BitLocker Encryption in Vista: good for mobile PCs, bad for dual-booting

Winvista_beta1_logo I just missed a Vista beta chat on BitLocker, but it reminded me to share a few thoughts on this encryption scheme simply because I don’t think most people have followed what it is and what it’s for. A good portion of the public is wondering "Why upgrade to Vista?" and I think BitLocker is a compelling reason; certainly not by itself, but let’s do a quick "BitLocker 101" so you can judge for yourself.

In my full-time career, I do I.T. work in the health-care industry, which is heavily regulated in terms of data privacy. Aside from the Sarbanes-Oxley act that most (if not all) corporations abide by, the health-care industry must comply with HIPAA, or the Health Information Portability and Accountability Act. There’s tons of personal data in health-care and it’s of paramount importance to carefully maintain and use it.

That’s an extreme example, so let’s ratchet down to you as a mobile computing individual. What kinds of data do you store that you don’t want falling into the wrong hands? How would your data be protected if your Tablet PC or notebook was stolen? Enter BitLocker encryption in certain versions of Microsoft Windows Vista.

Rather than hash out all of the technical details, here are a few Microsoft statements on BitLocker:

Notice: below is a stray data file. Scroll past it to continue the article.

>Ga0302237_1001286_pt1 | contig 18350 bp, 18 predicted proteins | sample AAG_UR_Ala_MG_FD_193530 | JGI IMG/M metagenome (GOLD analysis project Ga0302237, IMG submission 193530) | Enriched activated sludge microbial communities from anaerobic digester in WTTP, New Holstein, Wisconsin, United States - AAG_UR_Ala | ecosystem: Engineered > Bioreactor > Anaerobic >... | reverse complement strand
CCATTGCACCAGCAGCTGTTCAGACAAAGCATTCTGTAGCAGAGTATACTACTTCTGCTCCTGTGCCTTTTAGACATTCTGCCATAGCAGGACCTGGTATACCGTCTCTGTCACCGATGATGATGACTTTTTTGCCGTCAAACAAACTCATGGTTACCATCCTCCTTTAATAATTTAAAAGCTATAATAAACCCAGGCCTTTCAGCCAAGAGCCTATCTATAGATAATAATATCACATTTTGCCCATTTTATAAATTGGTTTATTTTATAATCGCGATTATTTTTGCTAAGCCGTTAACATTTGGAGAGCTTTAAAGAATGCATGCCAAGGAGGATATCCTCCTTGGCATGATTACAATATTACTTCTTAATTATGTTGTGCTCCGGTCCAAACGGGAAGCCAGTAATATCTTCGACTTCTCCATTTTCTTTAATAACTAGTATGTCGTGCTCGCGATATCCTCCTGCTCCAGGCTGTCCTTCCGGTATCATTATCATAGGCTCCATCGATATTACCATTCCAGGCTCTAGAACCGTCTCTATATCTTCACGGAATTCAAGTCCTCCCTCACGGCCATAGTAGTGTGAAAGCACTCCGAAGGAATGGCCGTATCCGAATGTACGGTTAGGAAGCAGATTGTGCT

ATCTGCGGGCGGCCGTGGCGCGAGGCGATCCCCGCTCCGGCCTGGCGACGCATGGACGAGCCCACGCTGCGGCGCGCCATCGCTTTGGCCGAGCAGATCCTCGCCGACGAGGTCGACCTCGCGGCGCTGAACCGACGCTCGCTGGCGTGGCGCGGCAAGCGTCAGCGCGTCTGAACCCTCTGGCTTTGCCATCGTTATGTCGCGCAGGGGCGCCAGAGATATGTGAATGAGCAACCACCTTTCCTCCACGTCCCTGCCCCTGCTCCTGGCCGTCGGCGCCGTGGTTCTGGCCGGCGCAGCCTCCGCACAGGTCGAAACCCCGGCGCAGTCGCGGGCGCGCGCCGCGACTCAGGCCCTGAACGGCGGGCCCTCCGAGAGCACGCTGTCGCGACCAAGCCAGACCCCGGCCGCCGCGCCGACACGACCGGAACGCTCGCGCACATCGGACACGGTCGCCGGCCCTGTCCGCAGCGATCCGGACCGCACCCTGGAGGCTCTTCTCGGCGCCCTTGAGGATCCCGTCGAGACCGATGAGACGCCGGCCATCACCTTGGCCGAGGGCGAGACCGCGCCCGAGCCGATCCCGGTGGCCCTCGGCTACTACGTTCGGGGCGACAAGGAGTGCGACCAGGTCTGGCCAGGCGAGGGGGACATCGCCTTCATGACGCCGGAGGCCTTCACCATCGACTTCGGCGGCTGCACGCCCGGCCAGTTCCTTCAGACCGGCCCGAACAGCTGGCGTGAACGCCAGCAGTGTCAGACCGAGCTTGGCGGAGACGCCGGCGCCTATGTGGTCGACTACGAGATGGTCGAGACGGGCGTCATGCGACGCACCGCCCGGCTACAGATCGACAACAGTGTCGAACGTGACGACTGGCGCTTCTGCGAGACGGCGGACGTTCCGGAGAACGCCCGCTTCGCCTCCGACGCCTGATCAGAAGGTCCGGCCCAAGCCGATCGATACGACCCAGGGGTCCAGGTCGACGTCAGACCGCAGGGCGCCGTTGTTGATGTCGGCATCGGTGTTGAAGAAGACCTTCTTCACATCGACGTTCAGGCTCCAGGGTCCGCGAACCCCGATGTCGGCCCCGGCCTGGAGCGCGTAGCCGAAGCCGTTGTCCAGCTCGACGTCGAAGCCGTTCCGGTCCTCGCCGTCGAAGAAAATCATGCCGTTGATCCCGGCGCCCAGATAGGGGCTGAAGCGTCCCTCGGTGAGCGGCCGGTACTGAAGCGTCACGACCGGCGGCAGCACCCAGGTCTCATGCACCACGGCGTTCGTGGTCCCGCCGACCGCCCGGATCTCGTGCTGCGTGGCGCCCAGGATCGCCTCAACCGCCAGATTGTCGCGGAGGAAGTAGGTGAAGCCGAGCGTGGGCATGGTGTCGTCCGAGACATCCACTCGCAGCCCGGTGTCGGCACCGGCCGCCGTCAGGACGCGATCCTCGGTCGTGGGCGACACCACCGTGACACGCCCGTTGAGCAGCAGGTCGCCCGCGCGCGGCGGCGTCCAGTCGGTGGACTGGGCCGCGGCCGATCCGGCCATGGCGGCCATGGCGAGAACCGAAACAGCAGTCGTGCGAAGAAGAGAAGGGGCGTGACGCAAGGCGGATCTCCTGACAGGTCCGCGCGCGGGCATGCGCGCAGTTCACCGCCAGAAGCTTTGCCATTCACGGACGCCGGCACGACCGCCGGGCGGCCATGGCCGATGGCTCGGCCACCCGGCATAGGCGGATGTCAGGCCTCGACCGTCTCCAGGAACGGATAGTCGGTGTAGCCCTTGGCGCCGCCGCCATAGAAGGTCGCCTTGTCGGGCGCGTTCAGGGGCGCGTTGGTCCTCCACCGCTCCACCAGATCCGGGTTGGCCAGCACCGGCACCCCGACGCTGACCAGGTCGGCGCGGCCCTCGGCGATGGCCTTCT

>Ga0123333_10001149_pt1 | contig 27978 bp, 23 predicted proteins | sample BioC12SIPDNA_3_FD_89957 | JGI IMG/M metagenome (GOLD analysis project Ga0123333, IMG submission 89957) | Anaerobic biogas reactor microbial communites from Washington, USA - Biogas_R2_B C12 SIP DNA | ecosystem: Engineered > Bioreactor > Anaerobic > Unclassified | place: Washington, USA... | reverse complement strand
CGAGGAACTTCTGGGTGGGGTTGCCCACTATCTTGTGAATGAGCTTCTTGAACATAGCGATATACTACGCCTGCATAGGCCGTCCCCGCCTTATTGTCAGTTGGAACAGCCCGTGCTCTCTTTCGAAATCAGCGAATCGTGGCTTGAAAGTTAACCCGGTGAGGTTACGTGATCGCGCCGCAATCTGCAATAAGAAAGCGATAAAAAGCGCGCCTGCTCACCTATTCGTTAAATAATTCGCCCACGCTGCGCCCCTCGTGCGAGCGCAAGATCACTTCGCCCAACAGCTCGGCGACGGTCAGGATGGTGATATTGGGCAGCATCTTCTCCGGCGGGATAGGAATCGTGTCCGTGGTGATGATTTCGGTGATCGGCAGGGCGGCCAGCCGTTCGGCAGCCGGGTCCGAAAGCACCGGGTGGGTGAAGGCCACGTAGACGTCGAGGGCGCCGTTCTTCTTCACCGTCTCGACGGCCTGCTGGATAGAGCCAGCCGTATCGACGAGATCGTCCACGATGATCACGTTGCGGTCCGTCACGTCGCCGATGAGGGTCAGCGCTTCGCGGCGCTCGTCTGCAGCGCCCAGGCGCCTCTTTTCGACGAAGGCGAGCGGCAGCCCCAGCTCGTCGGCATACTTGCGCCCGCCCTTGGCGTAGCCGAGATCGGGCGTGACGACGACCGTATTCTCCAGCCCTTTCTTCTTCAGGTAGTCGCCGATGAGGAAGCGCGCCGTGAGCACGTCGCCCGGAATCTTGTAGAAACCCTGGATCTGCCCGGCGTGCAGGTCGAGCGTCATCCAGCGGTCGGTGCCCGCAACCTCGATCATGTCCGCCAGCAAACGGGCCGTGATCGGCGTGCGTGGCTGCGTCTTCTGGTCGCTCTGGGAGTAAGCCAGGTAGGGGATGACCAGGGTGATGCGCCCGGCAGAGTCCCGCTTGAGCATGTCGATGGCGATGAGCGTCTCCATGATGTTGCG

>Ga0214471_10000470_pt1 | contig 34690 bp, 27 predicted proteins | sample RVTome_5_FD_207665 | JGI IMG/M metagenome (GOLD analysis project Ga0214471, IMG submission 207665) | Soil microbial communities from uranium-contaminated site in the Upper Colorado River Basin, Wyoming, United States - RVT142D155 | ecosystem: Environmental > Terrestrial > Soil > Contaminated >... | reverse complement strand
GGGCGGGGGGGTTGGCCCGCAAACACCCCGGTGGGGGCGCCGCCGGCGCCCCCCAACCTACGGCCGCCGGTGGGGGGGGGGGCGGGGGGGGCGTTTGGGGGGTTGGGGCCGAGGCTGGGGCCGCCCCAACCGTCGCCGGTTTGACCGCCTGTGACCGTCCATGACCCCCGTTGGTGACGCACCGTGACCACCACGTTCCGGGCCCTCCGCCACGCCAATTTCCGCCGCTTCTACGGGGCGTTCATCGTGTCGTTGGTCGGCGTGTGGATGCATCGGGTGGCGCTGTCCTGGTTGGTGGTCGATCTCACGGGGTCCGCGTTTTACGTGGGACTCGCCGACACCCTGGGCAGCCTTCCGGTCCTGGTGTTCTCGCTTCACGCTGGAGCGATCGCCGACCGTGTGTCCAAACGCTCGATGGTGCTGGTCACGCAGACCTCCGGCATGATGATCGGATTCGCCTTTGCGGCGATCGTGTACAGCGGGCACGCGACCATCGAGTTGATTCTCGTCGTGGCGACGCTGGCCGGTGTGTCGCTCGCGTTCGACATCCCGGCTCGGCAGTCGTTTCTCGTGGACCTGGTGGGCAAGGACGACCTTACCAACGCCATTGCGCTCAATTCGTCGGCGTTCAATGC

• BitLocker prevents a thief who boots another operating system or runs a software hacking tool from breaking Windows Vista file and system protections or performing offline viewing of the files stored on the protected drive.

  • BitLocker also enhances data protection by bringing together two major sub-functions: full drive encryption and the integrity checking of early boot components.

  • Drive encryption protects data by preventing unauthorized users from breaking Windows file and system protection on lost or stolen computers. This protection is achieved by encrypting the entire Windows volume. With BitLocker, all user and system files are encrypted, including the swap and hibernation files.

  • BitLocker offers the option to lock the normal boot process until the user supplies a PIN, much like an ATM card PIN, or inserts a USB flash drive that contains keying material. These added security measures provide multi-factor authentication and assurance that the computer will not boot or resume from hibernation until the correct PIN or USB flash drive are presented.

Microsoft has a great FAQ section on BitLocker encryption, so consider giving it a read. Since at this time it appears that BitLocker functionality will only be in the Enterprise and Ultimate editions of Vista, this could influence your choice of which version to purchase if you decide you need this kind of data protection.

Of course, with the positives always come a trade-off. Apparently what protects your data could also prevent you from easily dual-booting your system. For me, the data protection is worth far more than the ability to dual boot.